When chemist Armin Walser helped invent a sedative more powerful than Valium more than 40 years ago, he thought his team’s concoction was meant to make people’s lives easier, not their deaths. Decades after the drug, known as midazolam, entered the market, a product more often used during colonoscopies and cardiac catheterizations has become central to executions and the debate that surrounds capital punishment, the New York Times reports. “I didn’t make it for the purpose,” said Dr. Walser, whose drug has been used for sedation during 20 lethal injections nationwide. “I am not a friend of the death penalty or execution.” Midazolam’s path from Dr. Walser’s laboratory into at least six execution chambers has been filled with secrecy, political pressure, scientific disputes and court challenges.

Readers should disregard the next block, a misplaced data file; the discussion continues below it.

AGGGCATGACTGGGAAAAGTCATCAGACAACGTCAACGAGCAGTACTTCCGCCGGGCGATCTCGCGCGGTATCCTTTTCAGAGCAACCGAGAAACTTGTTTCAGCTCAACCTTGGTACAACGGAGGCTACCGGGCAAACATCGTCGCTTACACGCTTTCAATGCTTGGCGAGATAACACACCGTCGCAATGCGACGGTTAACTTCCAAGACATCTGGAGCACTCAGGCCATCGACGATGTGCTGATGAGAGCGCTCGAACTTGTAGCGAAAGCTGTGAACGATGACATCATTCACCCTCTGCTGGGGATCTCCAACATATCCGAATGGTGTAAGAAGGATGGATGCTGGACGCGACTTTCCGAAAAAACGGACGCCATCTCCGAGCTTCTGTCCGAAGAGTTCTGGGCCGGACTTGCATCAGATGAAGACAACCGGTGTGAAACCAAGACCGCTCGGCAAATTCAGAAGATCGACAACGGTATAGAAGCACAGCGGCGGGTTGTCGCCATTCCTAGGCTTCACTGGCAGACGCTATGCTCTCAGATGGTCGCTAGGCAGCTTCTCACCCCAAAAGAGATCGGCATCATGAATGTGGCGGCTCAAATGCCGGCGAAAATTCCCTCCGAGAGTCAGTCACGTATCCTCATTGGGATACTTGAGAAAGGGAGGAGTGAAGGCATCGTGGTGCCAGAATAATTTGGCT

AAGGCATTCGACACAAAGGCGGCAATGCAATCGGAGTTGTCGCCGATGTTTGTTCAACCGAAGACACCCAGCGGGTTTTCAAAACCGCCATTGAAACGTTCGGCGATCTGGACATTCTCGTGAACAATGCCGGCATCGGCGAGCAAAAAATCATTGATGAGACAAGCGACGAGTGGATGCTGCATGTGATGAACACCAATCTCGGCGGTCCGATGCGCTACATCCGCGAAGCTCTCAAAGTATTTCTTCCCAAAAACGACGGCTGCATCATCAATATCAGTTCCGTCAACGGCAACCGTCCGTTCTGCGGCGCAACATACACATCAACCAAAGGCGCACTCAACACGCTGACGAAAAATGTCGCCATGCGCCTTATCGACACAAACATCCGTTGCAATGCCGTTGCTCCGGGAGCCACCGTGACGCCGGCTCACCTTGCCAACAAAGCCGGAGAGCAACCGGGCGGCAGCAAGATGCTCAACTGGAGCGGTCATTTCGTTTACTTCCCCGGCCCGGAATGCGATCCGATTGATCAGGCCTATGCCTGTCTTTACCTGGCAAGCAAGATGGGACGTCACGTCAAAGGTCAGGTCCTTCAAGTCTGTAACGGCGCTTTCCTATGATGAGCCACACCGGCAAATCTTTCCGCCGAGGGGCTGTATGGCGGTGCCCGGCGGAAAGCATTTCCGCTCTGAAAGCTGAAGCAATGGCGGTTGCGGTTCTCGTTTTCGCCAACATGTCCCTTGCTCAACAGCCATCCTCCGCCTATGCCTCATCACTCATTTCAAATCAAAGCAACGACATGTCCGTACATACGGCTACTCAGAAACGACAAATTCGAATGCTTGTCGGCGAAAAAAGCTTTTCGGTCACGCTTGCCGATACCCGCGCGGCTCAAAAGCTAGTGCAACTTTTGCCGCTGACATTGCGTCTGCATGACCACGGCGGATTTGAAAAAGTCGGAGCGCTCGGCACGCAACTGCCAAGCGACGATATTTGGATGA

The most recent controversy is the plan in Arkansas to execute eight inmates in 10 days next month. The state’s midazolam supply will expire at the end of April, and given the resistance of manufacturers to having the drug used in executions, Arkansas would likely face major hurdles if it tried to restock. Supporters of midazolam’s use, which the U.S. Supreme Court upheld in an Oklahoma case, say it is a safe and effective substitute for execution drugs that have become difficult to purchase. Death penalty critics, citing executions that they say were botched, argue that midazolam puts prisoners at risk of an unconstitutionally painful punishment because the condemned may be insufficiently numbed to the agony caused by the execution drugs. A major legal test is in Ohio, where a federal appeals court heard arguments last week about the drug’s future there.